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Google AdWords adverts are those adverts that appear at the top and right of your Google search results page and although they are not as glamorous as Facebook or other display adverts, they are effective. As opposed to Facebook where we are generally minding our own business when we are shown an advert, when people search and click an AdWords advert, they are more likely to be in buying mode.
Managing an AdWords account can become super nerdy but you can also get a decent amount of mileage out of AdWords with just a little knowledge, and work your way forward from there. To do that you need to know what is possible and here is just a selection of some of the things that you can do.
1. You can use Google AdWords to test things
This one is obvious to anyone who has done a bit of advertising with AdWords but I want to put it first for those who haven’t yet taken the plunge.
AdWords provides a quick and easy way to test some very important things such as how people respond to key phrases, selling points or offers. For example, by running two slightly different adverts you might test whether people respond better to words such as “internationally experienced hairdressers” vs “award-winning hairdressers”, or “$100 off” vs“10% saving” . This knowledge not only helps you improve you AdWords performance but can be applied in the headlines you use on blog posts or display adverts.
There are a lot of other things you can test such as search keywords and landing page performance.
2. You can track “conversions” to really see what works and what doesn’t
As you may come to understand, AdWords is a game (enjoyed by many). You lay down your strategies, see if your premise is right, and then adjust. To do this effectively you do need to be able to measure your success, and click through rate (the percentage of people who actually click on an advert when they are shown it) just isn’t a good enough measure. For example, I would get a much better click-through rate with an advert offering free marketing consulting compared to one that didn’t offer such a deal. But how many of those clickers would actually convert into real business? By measuring conversions I don’t need to guess.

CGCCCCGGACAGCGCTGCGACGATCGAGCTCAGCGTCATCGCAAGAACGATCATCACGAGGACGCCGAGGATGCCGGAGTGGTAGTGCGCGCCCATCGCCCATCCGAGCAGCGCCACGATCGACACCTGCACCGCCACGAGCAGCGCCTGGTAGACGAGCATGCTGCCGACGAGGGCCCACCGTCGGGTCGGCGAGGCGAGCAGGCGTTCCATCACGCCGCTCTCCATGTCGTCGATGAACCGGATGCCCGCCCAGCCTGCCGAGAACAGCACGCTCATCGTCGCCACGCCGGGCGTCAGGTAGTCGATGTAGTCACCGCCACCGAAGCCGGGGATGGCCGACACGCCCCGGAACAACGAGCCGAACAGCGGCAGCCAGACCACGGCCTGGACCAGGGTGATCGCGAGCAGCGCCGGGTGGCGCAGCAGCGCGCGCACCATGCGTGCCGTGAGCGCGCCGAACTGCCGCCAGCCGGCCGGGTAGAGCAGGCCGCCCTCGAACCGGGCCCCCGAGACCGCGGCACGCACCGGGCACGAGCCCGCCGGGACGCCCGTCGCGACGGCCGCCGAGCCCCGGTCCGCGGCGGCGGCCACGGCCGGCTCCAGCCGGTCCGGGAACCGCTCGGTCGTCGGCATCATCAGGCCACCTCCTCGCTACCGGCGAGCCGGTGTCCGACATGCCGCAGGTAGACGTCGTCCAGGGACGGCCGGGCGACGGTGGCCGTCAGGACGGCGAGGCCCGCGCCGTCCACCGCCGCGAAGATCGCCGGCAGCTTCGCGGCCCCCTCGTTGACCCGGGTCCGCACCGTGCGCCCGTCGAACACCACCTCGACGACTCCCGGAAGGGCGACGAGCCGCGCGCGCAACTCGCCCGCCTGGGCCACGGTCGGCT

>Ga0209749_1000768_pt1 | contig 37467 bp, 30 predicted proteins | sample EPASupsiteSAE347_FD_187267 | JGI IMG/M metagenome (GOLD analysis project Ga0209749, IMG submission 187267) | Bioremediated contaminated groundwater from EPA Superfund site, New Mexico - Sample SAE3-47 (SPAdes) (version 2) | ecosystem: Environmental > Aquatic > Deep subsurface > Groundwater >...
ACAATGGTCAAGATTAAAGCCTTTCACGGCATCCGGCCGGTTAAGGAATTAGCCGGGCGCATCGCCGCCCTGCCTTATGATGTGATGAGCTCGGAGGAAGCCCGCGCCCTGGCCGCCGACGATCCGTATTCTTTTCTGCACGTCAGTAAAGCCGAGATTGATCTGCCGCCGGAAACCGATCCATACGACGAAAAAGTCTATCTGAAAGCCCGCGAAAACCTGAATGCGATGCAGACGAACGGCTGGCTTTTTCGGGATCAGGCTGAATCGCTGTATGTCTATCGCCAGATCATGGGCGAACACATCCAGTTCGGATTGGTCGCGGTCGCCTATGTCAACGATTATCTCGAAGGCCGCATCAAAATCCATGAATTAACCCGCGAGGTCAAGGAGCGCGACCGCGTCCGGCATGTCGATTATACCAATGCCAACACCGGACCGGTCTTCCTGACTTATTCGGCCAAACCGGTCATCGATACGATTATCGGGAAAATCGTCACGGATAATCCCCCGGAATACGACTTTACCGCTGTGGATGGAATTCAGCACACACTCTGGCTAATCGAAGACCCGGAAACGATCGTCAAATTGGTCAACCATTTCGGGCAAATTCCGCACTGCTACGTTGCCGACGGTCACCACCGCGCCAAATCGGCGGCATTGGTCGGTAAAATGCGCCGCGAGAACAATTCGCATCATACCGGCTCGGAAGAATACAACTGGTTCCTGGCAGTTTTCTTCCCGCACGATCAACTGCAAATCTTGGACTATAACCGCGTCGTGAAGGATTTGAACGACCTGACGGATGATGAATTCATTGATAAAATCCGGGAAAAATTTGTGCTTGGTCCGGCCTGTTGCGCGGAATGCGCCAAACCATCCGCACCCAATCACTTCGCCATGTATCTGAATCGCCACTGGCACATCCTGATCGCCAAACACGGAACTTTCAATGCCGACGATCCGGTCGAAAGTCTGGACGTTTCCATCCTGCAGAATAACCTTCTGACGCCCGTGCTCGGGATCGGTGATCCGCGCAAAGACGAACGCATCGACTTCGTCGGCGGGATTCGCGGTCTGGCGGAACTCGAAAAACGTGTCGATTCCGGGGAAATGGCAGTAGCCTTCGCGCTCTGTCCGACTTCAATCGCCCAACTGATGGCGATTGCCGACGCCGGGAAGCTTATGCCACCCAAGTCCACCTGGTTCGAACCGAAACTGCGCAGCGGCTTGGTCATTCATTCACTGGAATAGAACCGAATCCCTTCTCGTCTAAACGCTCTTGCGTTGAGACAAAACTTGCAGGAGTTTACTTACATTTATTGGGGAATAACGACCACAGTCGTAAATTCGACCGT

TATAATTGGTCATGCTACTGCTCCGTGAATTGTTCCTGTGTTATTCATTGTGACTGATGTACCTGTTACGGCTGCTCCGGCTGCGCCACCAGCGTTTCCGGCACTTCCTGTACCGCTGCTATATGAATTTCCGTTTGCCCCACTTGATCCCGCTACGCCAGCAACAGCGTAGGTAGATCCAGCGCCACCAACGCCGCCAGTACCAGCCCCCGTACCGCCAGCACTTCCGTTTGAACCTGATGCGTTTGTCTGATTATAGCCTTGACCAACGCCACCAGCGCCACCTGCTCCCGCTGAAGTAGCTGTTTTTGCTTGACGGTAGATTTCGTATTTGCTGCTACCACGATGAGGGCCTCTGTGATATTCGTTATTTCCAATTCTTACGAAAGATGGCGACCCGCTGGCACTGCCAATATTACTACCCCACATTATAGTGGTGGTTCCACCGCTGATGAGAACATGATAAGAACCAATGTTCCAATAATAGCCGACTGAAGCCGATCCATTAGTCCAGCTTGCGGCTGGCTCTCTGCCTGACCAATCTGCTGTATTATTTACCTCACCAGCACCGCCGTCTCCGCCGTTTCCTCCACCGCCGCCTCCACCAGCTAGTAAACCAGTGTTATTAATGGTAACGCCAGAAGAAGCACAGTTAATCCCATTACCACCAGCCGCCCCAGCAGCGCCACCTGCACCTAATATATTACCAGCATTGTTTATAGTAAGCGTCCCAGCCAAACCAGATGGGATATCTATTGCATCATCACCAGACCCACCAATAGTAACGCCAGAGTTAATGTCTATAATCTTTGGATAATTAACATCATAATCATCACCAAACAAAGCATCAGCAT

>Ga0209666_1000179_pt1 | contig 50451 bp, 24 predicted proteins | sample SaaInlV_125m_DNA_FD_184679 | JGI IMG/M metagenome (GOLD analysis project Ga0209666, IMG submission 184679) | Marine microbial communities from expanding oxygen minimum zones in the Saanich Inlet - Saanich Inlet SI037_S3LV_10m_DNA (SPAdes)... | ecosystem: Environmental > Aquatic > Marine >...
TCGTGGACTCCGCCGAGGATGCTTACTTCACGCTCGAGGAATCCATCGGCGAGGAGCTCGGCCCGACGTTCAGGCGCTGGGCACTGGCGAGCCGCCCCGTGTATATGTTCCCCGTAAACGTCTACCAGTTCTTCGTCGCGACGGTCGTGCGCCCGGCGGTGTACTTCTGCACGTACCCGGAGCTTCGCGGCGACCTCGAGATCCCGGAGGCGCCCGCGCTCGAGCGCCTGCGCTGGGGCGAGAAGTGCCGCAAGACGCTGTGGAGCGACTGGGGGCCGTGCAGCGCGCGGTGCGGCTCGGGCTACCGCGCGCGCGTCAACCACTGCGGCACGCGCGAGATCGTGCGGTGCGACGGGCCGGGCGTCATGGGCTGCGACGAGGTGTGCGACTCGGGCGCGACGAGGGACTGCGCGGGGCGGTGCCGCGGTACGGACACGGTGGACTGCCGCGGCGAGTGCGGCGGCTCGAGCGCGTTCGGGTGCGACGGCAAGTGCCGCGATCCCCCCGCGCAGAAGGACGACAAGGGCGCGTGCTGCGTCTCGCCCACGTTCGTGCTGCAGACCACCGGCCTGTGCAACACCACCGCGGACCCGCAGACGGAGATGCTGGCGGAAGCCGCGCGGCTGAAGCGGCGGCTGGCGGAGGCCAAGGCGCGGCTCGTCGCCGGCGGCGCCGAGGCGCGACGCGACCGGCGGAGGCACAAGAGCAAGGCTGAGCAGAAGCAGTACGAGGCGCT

With AdWords you can set out rules of what you would consider a conversion. For online shops conversion is easily measured by how many people reach the “thank you” page shown after a sale. For other sites the conversion might be that a person ventures to the “contact us” page, or price list or clicks on a button. While the latter measures are not yet sales, you should be able to do a little bit of maths to decide how many people who go that far will become customers, or at least enter the top of your sales funnel where you can nurture them to sale.
3. You can learn how often people use various words and phrases for search
You don’t have to advertise to get access to this tool, just get yourself an AdWords account. This tool will help you get an idea of the search volume for certain phrases and keywords, broken down by country if you wish. But more than that, it gives you a “competition” score for that word or phrase and this gives you an idea of how many other companies are competing, or specifically bidding against you, to get their advert shown when a someone searches with that particular word/phrase.
There is a great deal of strategy surrounding this. Is it better to go for longer, more specific and less used phrases where there is less competition, or do you duke it out with a more general phrase, convinced that your advert will outshine that of the competition? The usual strategy it to use both, and hope for some quick wins while you wait for the perfect match for a longer keyword string, which will probably also bring you in a better prospect.
This information is of course invaluable in other areas of your marketing.
4 You get to see what phrases people search before clicking your advert
This can be hilarious or tragic but is certainly educational. Why does someone type in a search for Shamrock hotel and then click an advert for Shamrock catering? Is it really a good match when someone types in “adult parties” and clicks on an advert served to them by Google for catering? There are a couple of ways you can prevent this. However, the two key take aways are that people don’t always behave logically and that Google is not infallible.
5. You can “remarket” to people who have visited your website by showing your adverts to them when they visit other websites
You’ve probably noticed this happen to yourself; you visit an online shop and lo and behold, you see an advert for the very same product later on that day when you are browsing a totally different website. This is all done with cookies so that when someone visits your site, Google is able to track them so that when they visit another site that allows the display of Google adverts (the hosting website receives money for this if people click), Google knows to show one of your adverts as specified in your remarketing campaign.
This can either be very useful, or very annoying to the potential client. Something you’d need to test via conversion rate!
There is much much more to know about Google AdWords but perhaps this little peek behind the scenes will help you realise that AdWords can drive relevant traffic to your website where, with a well designed conversion funnel, you should get a whole lot more business.
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